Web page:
Graduate Student Family Precarity and the Impossible Balance, or, Why We Can’t Do It All

Our peers ask us: “How do you do it? I barely survive graduate school just taking care of myself. I could never also take care of a child!” Yet they often go on to reflect: “Parenting shouldn’t be a limitation.” What these comments communicate is that parenting and graduate school are not as compatible as we would like. At the same time, there is the unspoken suggestion that we are heroically managing to have it all. Yet, true to the ethos of neoliberalism, the valorization of our individual abilities to prevail over this insurmountability can deflect attention from the structural aspects that produce or exacerbate the precarity we experience at the intersection of parenthood and graduate study. We contribute this response to the precarity forum based on ongoing discussions about the intersections of parenthood, gender, care labor, and academia, which we have been convening as part of a “Parents and Families in Academia” reading group supported by the School of Social Sciences at the University of California, Irvine. With this piece we share some experiences of graduate student parents in academia in order to inform and encourage future actions to be taken by students, childcare providers, faculty member, institutions, professional organizations, policymakers, and others.

Despite the normative ideal of a balance between career and family, graduate student parents— especially mothers—suffer financial and career setbacks as a result of being a parent, as Jordan Kraemer has already noted in her contribution to this forum. Certainly we have developed strategies and adaptations like most others living in neoliberal precarity (see Tsing 2015), but being a parent—and the way in which parenting is separated from our academic selves—becomes yet another challenge as we prepare for our post-PhD careers. Moreover, the management of this impossible balance, a twist on the double bind that David Platzer and Anne Allison discuss, is presented as one of individual responsibility. It is also taken to be the result of personal choice, which, as anthropologists well know, is a logic often used to negate or obscure the structural conditions of life under neoliberalism (Zheng 2018).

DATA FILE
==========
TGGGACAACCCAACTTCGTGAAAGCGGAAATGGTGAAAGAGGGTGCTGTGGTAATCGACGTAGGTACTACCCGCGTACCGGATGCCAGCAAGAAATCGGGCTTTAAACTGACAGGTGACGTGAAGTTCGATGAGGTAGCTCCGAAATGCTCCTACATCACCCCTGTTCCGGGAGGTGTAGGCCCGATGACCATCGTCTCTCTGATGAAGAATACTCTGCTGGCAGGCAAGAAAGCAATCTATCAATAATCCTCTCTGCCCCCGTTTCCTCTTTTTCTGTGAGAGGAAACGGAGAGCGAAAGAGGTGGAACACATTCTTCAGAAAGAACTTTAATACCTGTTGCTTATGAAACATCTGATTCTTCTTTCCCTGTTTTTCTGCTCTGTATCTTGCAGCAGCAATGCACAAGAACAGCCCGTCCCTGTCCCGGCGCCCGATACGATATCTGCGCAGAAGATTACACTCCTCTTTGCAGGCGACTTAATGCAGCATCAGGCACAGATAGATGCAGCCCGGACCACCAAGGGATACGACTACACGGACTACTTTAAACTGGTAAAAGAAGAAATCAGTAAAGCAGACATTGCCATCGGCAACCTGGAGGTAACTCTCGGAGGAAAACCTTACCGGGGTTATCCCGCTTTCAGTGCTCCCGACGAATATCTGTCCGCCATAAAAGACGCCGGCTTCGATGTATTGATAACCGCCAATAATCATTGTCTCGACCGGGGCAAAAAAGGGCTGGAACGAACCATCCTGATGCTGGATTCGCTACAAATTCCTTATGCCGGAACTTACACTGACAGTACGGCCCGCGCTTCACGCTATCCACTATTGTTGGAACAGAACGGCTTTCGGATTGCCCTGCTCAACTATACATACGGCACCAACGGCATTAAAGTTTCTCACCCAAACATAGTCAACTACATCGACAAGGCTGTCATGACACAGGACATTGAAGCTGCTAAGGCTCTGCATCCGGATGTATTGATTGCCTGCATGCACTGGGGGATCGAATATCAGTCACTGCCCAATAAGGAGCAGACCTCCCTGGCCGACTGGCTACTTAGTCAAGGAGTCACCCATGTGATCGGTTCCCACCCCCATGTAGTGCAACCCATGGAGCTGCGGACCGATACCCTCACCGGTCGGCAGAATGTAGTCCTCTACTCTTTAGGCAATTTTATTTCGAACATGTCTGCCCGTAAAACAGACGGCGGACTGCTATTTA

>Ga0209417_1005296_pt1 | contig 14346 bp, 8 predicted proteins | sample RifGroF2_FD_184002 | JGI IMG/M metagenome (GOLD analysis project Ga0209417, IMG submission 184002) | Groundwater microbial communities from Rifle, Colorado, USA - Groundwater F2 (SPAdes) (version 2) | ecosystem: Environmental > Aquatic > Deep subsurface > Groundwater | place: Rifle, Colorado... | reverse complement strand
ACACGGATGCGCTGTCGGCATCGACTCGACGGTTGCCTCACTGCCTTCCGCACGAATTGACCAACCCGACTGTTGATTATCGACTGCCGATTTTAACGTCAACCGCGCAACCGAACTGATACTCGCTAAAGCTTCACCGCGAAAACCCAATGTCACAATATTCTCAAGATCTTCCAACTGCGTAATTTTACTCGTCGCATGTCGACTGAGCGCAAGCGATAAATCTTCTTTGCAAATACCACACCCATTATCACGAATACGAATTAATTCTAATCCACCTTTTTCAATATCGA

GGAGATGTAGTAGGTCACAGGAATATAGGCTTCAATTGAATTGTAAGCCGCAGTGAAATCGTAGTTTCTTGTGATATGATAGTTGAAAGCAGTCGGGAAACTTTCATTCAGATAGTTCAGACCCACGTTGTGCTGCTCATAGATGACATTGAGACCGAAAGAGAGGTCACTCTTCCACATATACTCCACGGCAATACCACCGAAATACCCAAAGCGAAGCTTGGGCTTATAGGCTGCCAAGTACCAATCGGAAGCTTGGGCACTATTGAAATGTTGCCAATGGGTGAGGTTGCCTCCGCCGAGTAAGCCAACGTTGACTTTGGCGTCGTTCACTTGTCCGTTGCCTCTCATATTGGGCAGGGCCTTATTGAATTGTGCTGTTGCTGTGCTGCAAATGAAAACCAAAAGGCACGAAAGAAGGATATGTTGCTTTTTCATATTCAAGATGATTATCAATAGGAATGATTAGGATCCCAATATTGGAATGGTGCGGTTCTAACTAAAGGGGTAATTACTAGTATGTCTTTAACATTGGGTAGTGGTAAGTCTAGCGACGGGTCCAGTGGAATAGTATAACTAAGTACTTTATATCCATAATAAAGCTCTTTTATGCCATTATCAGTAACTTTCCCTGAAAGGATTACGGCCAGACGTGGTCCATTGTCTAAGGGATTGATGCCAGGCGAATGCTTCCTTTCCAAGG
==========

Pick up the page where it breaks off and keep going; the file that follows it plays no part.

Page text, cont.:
Without institutional support for graduate student parents, our experiences of economic and emotional precarity are tied to individual circumstances. For most of us, the economic security of our children is by necessity based on having a partner who holds a full-time job. If that partner is no longer working (as several of us have experienced firsthand), our graduate student stipend cannot cover all of the family bills. Without state support through programs like CalFresh, WIC, and Medi-Cal health insurance (our children cannot be on our university insurance unless we pay over $1,000 a quarter for each child), we could not continue as graduate student parents.

There are also several layers of invisible labor to highlight. A graduate student pregnant with her first child tries to arrange childcare. She calls various centers and juggles the various steps of touring, applying, being placed on waitlists, and having to follow up. Ultimately, if she cannot not find child care, she cannot do her graduate assistantship job, not to mention read and write for coursework. Without the graduate assistantship, she cannot receive her monthly salary (at Irvine, between $1,500 and $2,000 per month after taxes). If she is not employed with the university, then she automatically loses her university-subsidized graduate housing and health insurance. There is no option to be a part-time, funded PhD student. For these reasons, most of us continued to be full-time students during pregnancy and immediately after the birth of our children because we could not afford to take time off and thus lose our housing and insurance. Unless we continue full-time in our programs, we also risk falling behind the normative time of completion, which carries an additional set of consequences.